Taking a break from exercise? Avoid the reversibility principle

For the time poor high achiever in business, days or even weeks of missed training sessions can become a regular occurrence. As a result of training in bouts rather than consistently throughout the year, those with a hectic schedule will have experienced what is known as the reversibility principle or detraining. Detraining can be described as the partial or complete loss of training adaptions in response to insufficient training. When a person stops training for an extended period of time (greater than 1 week), they can rapidly lose significant physiological and performance adaptions. Performance levels that were once easily achievable are now out of reach. Muscle soreness which used to be a distant memory, now returns with a vengeance. Very noticeable conditioning can be lost after about 2 weeks of inadequate training and even quicker if no physical activity is performed at all. Within a few months of inactivity, any fitness gains made previously can completely disappear.

When you train hard, your body adapts to meet this higher demand, but unfortunately when you don’t train your body will quickly adapt to a lower demand. Studies have shown a drop of between 4-20% of aerobic endurance after just 2 weeks of inactivity. Inactivity can lead to rapid losses of muscle mass which can have a negative impact on a person’s strength and power performance. Again, this can happen in as little as 2 weeks.

I recommend clients to start training 3 times per week in order to see quick results. The training philosophy ‘3×52’ should be adhered to, meaning you should train a minimum of 3 times per week for 52 weeks of the year to see progress. Obviously, this frequency can be increased once the client is a bit fitter and feels that he/she is able. When a prolonged break from the main sport/training is desired or needed, a maintenance program should be followed so as to help maintain general fitness. The minimum frequency of stimulus needed to maintain fitness levels for a short period of reduced activity is 1-2 times per week. It’s important to note that the intensity of these training sessions must remain high, in order to hold on to that high fitness level. This is especially relevant if you decide to taper or rest before an important competition. If you lose strength, power or endurance due to the reversibility principle, it can be achieved again through retraining. Initially improvements are rapid once training begins again, but this does slow, and it may take quite some time, which you are likely short on, to recapture previous fitness levels.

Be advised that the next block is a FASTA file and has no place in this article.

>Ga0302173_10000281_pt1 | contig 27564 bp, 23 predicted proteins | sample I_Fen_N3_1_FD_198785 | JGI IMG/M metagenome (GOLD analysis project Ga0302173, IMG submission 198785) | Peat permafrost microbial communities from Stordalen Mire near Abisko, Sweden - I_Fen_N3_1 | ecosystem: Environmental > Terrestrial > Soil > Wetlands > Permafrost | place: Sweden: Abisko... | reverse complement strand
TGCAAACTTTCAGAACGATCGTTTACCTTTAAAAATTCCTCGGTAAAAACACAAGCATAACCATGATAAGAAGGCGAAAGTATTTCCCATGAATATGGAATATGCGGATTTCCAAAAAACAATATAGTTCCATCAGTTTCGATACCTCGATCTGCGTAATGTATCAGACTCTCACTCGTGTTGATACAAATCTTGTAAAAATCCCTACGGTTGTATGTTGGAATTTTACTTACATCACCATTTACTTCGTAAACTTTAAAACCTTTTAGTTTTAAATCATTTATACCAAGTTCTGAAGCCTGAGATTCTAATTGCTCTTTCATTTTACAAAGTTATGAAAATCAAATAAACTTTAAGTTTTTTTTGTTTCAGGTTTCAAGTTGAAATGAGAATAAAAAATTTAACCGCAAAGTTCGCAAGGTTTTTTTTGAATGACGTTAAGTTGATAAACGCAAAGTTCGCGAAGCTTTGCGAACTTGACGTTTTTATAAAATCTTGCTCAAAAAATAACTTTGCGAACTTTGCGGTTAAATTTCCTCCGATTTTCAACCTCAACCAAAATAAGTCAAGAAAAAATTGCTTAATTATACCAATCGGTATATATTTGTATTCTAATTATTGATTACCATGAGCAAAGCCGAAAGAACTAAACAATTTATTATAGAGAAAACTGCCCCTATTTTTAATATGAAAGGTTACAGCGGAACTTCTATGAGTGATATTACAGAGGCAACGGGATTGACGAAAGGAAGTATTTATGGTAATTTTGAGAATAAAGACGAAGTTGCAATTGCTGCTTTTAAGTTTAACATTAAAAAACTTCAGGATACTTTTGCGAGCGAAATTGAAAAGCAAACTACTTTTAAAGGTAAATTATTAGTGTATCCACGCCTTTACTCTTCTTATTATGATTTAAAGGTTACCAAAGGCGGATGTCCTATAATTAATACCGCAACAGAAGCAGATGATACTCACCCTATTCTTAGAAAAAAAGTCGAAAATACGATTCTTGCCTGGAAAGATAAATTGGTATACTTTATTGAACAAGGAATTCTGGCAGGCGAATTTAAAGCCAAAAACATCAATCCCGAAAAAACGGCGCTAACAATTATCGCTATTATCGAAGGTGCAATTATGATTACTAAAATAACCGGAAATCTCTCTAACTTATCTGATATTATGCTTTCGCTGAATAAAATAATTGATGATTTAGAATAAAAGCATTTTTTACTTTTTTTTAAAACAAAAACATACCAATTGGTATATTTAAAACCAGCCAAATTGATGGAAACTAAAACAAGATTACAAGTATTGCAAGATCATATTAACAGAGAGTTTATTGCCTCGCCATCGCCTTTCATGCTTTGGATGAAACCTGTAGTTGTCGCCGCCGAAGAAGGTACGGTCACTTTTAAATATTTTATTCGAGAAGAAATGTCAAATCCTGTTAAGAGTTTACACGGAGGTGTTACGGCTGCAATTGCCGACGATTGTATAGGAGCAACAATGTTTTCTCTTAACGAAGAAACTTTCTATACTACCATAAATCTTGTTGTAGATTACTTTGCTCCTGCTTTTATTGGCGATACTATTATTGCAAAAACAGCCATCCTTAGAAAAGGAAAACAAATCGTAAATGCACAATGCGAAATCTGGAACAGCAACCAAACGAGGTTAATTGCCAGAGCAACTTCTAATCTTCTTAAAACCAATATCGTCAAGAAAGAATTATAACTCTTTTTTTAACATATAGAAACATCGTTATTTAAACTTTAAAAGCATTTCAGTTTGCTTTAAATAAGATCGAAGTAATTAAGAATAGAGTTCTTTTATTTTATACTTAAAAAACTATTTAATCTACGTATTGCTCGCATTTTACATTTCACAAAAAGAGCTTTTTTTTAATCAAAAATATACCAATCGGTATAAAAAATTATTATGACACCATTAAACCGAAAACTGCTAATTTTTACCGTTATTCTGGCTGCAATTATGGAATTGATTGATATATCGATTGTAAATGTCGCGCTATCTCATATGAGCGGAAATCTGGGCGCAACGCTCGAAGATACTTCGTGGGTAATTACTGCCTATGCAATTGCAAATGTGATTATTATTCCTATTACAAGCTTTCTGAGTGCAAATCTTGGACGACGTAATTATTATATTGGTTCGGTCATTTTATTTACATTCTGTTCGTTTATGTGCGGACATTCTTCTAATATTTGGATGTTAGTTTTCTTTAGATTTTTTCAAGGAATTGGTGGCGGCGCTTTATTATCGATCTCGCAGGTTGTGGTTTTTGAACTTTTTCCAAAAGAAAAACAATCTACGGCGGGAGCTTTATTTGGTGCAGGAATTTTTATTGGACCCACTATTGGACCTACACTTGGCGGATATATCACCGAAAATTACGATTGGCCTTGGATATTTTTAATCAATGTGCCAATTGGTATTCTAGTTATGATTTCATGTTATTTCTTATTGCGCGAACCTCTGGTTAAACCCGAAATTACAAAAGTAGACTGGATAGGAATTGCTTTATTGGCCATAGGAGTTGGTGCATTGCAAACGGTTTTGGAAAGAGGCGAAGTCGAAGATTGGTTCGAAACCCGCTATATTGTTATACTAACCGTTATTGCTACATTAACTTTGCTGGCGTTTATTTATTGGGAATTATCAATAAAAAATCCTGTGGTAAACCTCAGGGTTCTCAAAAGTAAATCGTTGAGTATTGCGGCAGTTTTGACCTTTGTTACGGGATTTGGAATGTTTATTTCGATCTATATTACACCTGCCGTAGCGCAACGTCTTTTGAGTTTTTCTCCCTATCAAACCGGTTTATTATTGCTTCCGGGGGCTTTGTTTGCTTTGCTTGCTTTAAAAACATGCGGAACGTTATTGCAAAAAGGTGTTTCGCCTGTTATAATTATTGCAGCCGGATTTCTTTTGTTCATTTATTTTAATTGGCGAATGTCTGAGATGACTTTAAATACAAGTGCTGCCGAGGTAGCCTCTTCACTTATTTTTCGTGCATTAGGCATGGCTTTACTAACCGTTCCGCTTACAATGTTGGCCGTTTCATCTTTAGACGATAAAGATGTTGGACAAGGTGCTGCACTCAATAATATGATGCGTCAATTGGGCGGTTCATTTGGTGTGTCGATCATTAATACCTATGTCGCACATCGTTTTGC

In conclusion, everyone can expect a large and rapid decline in fitness levels if training is stopped for an extended period of time. Although fitness levels can be regained, it can take almost twice the time (of the break) to recapture. You should try to avoid being inactive at any time of the year but where a break is unavoidable, some sort of maintenance program should be incorporated.

At CoachPACT.com we will work with you to design a training programme that won’t compromise your lifestyle. By using MyZone heart rate technology you will be accountable for your own efforts and we will be able to give you the extra push you need to ensure that you avoid the reversibility principle.